After a work session at which it was discussed last year, questions arose concerning grid resilience and the impact such legislation would have on local companies that provide fossil fuels. Ms. Rogers said last week that subsequent to that discussion, she received an email from Thomas Falcone, chief executive officer of the Long Island Power Authority, assuring her that the grid is resilient to any new increase in electric use both if the town were to adopt the legislation in 2025 and when the state legislation goes into effect in 2026. (Mr. Falcone announced last week that he will leave that position at the end of May.)

“While I do support a ban for heating and cooling systems, I do not support the recommendation when it comes to appliances,” Ms. Rogers told her colleagues. Requiring electrification of heating and cooling systems in new construction and substantial renovation “creates a more just approach than the statewide rules that are coming down in 2026,” she said. “It does not dictate a current change in building regulations for existing homes or structures whatsoever. There will be no change to the providers for most of the structures and residences in the town, as they are fueled by either gas or fossil fuels, except for folks who have elected to voluntarily make a change. So it doesn’t affect any of the existing housing stock. This gives the community a chance to get a bit ahead of the state.”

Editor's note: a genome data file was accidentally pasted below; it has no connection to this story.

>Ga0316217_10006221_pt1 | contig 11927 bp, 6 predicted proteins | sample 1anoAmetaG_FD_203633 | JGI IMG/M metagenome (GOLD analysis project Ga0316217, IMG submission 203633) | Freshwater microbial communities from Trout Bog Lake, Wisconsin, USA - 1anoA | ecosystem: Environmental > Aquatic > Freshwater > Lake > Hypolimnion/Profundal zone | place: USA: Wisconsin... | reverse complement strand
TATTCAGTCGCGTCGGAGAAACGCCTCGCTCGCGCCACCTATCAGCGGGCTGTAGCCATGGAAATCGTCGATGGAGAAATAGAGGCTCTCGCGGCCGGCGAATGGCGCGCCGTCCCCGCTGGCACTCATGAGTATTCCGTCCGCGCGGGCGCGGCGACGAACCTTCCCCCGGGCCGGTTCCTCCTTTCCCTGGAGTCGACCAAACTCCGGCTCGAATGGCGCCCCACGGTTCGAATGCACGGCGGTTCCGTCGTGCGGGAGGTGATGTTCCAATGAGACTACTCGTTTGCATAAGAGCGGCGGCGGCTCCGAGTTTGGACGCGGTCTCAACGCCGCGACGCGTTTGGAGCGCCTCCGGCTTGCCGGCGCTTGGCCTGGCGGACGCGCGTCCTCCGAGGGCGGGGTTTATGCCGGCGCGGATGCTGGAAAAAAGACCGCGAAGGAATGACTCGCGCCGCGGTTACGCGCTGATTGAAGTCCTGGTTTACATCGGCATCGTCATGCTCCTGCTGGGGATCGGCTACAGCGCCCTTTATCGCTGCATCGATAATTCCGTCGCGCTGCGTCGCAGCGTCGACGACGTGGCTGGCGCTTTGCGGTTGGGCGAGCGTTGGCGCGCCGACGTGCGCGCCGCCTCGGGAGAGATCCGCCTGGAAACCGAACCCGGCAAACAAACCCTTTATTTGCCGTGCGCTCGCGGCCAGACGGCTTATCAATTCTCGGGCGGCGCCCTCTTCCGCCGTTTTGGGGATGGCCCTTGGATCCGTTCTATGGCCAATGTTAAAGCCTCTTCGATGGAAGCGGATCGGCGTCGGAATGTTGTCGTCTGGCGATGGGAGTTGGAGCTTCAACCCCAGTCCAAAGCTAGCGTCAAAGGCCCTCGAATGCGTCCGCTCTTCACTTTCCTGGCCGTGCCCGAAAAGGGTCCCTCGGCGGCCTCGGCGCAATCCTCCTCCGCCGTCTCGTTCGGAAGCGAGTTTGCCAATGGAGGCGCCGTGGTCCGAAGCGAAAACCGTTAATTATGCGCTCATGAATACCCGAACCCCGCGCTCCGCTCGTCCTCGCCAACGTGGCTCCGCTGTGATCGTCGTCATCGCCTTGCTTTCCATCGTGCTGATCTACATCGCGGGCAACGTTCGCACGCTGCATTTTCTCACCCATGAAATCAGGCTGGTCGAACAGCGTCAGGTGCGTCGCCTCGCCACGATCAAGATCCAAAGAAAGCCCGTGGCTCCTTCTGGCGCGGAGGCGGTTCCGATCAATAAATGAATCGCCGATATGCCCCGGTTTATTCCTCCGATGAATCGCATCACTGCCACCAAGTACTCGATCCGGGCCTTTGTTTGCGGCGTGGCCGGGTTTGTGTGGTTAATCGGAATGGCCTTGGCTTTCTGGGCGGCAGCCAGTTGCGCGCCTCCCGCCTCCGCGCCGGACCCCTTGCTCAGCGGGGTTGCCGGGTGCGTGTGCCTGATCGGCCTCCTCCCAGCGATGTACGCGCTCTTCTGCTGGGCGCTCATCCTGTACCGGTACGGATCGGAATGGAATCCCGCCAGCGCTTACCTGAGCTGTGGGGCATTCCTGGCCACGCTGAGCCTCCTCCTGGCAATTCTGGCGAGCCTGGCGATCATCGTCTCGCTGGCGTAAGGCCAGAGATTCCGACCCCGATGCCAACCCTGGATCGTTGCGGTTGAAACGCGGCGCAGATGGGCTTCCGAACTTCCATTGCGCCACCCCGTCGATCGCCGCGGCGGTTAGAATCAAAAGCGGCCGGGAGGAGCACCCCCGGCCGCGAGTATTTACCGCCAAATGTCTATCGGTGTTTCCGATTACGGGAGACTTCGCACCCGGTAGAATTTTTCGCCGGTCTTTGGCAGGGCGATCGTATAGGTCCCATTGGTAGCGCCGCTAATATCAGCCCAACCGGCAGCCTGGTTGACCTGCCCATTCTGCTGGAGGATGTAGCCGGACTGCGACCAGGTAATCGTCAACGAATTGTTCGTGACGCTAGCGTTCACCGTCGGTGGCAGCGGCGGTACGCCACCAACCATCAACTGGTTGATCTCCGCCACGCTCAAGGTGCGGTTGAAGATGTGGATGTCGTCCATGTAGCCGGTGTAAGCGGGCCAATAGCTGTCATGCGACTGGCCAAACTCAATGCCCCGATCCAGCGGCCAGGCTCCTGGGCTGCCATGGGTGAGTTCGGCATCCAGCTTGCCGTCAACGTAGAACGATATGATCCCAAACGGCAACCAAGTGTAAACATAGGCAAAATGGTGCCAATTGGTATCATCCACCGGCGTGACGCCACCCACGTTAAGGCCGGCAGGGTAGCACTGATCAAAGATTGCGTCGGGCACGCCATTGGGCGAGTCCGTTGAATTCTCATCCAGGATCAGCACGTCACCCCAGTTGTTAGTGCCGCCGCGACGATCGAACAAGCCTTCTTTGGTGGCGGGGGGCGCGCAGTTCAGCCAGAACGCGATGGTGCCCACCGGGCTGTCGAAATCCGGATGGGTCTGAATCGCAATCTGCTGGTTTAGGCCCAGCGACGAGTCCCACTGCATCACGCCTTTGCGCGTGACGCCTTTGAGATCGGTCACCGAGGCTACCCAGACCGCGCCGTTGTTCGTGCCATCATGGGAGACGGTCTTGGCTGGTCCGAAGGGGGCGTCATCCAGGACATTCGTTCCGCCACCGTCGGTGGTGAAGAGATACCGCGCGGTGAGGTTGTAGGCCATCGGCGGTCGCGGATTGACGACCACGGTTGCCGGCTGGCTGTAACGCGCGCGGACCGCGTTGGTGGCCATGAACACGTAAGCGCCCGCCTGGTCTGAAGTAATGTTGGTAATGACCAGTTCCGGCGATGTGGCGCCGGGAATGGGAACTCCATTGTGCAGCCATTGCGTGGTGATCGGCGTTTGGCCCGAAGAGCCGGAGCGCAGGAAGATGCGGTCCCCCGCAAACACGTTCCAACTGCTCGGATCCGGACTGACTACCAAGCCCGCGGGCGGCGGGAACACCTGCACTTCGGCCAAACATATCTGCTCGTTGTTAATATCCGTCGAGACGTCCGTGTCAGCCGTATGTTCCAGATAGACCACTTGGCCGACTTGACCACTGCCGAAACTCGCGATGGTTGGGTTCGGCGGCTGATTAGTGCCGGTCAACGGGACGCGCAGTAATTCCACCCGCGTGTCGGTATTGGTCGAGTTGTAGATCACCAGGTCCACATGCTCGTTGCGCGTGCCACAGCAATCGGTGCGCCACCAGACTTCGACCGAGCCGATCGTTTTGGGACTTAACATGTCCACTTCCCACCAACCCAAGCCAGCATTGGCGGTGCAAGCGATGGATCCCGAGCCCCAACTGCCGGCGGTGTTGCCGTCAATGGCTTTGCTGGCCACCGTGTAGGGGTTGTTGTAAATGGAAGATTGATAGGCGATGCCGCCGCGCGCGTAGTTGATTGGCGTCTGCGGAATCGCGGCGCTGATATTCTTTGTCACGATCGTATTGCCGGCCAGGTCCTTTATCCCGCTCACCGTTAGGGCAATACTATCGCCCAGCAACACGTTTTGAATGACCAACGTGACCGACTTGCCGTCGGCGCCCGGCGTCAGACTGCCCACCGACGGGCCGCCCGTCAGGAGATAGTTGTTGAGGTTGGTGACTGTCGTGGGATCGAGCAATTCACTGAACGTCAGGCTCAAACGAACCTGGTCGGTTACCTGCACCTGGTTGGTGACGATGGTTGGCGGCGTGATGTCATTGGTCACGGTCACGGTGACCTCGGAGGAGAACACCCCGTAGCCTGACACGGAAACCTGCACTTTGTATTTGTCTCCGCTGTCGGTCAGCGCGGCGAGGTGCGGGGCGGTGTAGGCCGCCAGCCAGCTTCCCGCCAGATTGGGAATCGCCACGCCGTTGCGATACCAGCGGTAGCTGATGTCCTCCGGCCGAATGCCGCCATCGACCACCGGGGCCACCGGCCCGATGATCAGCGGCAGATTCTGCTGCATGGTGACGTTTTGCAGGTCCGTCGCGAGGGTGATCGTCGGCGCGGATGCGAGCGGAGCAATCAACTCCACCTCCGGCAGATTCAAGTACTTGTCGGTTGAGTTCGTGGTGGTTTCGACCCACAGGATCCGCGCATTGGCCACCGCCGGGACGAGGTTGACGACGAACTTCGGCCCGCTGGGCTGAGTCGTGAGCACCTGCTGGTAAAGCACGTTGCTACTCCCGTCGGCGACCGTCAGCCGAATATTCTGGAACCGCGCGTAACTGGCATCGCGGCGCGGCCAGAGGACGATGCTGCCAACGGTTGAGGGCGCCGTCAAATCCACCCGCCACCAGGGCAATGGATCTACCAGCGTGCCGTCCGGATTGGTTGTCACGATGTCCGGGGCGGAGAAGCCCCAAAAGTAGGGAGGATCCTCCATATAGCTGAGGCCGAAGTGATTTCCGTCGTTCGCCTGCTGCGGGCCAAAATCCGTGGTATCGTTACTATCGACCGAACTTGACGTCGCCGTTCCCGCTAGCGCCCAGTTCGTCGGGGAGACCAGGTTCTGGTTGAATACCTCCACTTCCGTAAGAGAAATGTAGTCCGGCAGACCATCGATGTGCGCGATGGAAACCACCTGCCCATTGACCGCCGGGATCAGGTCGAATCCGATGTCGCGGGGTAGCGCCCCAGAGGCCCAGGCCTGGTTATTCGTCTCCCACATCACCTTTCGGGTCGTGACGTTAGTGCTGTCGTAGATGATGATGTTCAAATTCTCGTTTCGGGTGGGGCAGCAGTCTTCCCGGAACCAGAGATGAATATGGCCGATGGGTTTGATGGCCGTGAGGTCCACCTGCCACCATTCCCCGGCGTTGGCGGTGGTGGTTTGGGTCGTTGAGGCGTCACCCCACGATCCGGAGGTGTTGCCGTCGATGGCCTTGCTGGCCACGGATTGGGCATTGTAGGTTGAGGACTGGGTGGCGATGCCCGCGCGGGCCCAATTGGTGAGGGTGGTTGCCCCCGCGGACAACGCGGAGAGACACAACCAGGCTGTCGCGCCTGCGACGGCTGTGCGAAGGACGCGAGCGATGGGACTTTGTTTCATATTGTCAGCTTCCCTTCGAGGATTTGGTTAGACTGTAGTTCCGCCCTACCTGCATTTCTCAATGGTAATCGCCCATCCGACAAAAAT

Appliances such as electric stoves are at present costly, Ms. Rogers said, “a burden that doesn’t support making the change” until those prices go down. “Where we do get the bang for the buck here in East Hampton is in our heating and cooling systems,” she said.

The Building Department issued 95 permits for new construction in 2023, Ms. Rogers said, and 20 more in the first two months of 2024, representing many more years of fossil fuel emissions. “I can see a great benefit in reducing greenhouse gases with not a considerable impact to the folks who provide the fuels, and not a shock to the grid if we pass this legislation to ban fossil fuels for heating and cooling systems, including hot water systems.”